Into their circle comes Rosemary Hoyt, a film star, who is instantly attracted to them, but understands little of the dark secrets and hidden corruption that hold them together. As Dick draws closer to Rosemary, he fractures the delicate structure of his marriage and sets both Nicole and himself on to a dangerous path where only the strongest can survive.
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In this exquisite, lyrical novel, Fitzgerald has poured much of the essence of his own life; he has also depicted the age of materialism, shattered idealism and broken dreams. The Penguin English Library - collectable general readers' editions of the best fiction in English, from the eighteenth century to the end of the Second World War.
F Scott Fitzgerald. Scott Fitzgerald is widely considered the poet laureate of the Jazz Age. An unfinished novel, The Last Tycoon, was published posthumously. Scott Fitzgerald was born in in St Paul, Minnesota, and went to Princeton University, which he left in to join the army. He was said to have epitomized the Jazz Age, which he himself defined as 'a generation grown up to find all Gods dead, all wars fought, all faiths in man shaken'. In he married Zelda Sayre.
Their traumatic marriage and her subsequent breakdowns became the leading influence on his writing. Fitzgerald died suddenly in After his death The New York Times said of him that 'He was better than he knew, for in fact and in the literary sense he invented a 'generation'. Our Lists. View all online retailers Find local retailers. When he had gone, beach and bay were quiet for an hour.
Merchantmen crawled west-ward on the horizon; bus boys shouted in the hotel court; the dew dried upon the pines. A mile from the sea, where pines give way to dusty poplars, is an isolated railroad stop, whence one June morning in a victoria brought a woman and her daughter down to Gausse's Hotel. The mother's face was of a fading prettiness that would soon be patted with broken veins; her expression was both tranquil and aware in a pleasant way. However, one's eye moved on quickly to her daughter, who had magic in her pink palms and her cheeks lit to a lovely flame, like the thrilling flush of children after their cold baths in the evening.
Tender Is the Night
Her fine forehead sloped gently up to where her hair, bordering it like an armorial shield, burst into lovelocks and waves and curlicues of ash blonde and gold. Her eyes were bright, big, clear, wet, and shining, the color of her cheeks was real, breaking close to the surface from the strong young pump of her heart.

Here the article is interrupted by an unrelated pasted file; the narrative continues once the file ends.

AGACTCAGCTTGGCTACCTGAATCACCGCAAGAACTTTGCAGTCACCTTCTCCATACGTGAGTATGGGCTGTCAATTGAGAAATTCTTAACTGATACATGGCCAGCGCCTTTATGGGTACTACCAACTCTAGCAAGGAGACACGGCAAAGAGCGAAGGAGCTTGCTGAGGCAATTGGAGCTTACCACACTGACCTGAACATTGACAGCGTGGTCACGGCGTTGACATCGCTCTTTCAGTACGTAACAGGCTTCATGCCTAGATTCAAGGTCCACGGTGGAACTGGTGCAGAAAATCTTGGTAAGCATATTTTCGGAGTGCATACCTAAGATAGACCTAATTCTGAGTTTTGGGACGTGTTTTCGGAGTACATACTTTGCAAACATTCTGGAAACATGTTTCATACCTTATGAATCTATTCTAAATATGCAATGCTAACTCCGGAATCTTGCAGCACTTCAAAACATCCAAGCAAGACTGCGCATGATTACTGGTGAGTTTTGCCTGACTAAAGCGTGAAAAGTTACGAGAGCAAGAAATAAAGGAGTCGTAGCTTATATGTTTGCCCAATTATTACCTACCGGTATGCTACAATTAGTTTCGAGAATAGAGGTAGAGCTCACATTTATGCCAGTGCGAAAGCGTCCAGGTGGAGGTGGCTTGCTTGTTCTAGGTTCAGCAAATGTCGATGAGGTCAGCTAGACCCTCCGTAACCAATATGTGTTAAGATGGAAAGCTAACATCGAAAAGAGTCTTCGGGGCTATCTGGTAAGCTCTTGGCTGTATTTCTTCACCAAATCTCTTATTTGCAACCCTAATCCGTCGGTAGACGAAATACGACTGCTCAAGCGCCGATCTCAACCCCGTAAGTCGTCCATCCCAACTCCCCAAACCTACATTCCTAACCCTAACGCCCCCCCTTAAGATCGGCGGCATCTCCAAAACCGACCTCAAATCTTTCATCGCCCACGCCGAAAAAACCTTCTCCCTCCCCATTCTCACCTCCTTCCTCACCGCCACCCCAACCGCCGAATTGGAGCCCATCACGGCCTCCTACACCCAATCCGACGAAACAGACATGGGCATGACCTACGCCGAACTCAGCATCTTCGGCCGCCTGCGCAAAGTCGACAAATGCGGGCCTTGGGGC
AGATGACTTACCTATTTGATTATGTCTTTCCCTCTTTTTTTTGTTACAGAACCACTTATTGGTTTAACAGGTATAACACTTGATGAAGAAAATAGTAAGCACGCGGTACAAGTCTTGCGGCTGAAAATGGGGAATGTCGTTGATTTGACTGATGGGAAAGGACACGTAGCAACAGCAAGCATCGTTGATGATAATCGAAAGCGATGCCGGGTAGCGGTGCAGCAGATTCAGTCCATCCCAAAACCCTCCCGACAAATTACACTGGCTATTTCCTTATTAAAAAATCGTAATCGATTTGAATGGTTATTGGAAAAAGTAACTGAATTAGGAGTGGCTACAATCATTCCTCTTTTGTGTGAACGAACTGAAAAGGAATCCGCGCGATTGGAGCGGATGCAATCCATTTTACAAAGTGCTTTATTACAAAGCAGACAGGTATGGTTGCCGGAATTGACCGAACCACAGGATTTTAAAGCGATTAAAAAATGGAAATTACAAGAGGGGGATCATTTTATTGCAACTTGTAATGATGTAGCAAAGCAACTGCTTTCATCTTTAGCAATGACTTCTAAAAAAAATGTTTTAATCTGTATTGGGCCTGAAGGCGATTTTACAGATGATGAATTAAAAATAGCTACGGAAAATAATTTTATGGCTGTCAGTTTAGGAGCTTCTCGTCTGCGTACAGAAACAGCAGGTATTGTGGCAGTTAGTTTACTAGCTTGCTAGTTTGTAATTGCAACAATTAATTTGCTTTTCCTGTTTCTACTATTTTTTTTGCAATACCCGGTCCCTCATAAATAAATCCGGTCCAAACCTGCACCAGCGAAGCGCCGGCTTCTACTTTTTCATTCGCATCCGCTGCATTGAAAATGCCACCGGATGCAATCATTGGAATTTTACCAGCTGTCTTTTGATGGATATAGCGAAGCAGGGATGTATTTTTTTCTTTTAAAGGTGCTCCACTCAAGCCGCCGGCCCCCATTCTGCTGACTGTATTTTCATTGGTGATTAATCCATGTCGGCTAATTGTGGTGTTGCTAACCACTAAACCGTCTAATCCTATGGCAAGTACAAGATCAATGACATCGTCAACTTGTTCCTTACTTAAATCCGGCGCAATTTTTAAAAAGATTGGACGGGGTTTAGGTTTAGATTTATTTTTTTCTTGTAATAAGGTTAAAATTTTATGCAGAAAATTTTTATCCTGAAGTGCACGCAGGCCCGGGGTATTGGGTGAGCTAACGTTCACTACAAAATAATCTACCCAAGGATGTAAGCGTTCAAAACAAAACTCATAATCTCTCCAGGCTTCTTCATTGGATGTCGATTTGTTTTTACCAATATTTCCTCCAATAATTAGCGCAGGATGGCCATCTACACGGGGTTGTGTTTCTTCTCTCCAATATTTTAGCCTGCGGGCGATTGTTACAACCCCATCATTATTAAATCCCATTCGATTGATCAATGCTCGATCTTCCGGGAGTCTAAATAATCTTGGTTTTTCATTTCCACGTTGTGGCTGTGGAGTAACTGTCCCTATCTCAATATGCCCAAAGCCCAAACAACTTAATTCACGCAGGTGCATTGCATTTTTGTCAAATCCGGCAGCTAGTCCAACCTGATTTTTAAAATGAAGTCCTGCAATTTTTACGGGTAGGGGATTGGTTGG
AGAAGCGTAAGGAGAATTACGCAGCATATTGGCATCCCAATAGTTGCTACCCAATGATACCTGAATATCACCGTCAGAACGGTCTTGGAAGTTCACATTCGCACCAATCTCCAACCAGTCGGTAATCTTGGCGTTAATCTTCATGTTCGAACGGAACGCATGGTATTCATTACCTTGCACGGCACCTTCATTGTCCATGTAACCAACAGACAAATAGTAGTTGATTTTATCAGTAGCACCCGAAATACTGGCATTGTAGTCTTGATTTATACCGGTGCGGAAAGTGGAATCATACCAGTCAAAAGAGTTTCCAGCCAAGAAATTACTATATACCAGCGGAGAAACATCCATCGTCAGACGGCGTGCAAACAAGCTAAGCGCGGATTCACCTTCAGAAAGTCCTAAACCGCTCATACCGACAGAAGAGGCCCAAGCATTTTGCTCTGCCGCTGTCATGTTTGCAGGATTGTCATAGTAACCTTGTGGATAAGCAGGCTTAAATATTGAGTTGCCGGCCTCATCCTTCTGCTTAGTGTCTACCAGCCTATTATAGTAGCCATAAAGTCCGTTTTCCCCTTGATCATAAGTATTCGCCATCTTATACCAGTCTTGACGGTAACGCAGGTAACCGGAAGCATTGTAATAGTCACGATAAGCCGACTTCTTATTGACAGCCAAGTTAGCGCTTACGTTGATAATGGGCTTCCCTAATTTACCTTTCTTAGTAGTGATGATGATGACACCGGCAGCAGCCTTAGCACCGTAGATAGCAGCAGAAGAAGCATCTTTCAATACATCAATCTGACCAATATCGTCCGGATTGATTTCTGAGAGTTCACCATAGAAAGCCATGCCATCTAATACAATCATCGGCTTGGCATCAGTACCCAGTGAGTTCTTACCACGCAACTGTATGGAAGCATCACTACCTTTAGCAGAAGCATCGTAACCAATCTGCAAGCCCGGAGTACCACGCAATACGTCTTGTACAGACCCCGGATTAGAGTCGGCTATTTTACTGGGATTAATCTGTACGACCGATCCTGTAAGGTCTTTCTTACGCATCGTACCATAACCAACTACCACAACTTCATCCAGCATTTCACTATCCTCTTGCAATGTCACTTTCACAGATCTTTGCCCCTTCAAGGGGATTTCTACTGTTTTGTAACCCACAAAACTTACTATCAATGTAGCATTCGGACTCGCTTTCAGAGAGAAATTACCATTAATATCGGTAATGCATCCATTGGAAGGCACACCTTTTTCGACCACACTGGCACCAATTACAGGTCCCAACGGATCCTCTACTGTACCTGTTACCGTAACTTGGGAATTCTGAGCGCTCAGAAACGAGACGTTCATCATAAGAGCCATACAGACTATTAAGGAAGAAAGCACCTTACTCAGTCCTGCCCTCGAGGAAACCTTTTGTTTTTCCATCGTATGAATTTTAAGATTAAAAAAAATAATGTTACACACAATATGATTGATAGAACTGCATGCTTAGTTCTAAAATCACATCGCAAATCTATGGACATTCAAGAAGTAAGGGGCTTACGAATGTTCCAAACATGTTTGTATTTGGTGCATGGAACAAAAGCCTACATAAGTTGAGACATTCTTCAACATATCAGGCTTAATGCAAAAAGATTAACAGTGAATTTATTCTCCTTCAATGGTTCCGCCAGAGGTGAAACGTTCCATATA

Her body hovered delicately on the last edge of childhood -- she was almost eighteen, nearly complete, but the dew was still on her. As sea and sky appeared below them in a thin, hot line the mother said: "Something tells me we're not going to like this place.
They both spoke cheerfully but were obviously without direction and bored by the fact -- moreover, just any direction would not do. They wanted high excitement, not from the necessity of stimulating jaded nerves but with the avidity of prize-winning schoolchildren who deserved their vacations. I'll wire right away for steamer tickets. When they were installed on the ground floor she walked into the glare of the French windows and out a few steps onto the stone veranda that ran the length of the hotel.
When she walked she carried herself like a ballet-dancer, not slumped down on her hips but held up in the small of her back.
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Out there the hot light clipped close her shadow and she retreated -- it was too bright to see. Fifty yards away the Mediterranean yielded up its pigments, moment by moment, to the brutal sunshine; below the balustrade a faded Buick cooked on the hotel drive. Indeed, of all the region only the beach stirred with activity. Three British nannies sat knitting the slow pattern of Victorian England, the pattern of the forties, the sixties, and the eighties, into sweaters and socks, to the tune of gossip as formalized as incantation; closer to the sea a dozen persons kept house under striped umbrellas, while their dozen children pursued unintimidated fish through the shallows or lay naked and glistening with cocoanut oil out in the sun.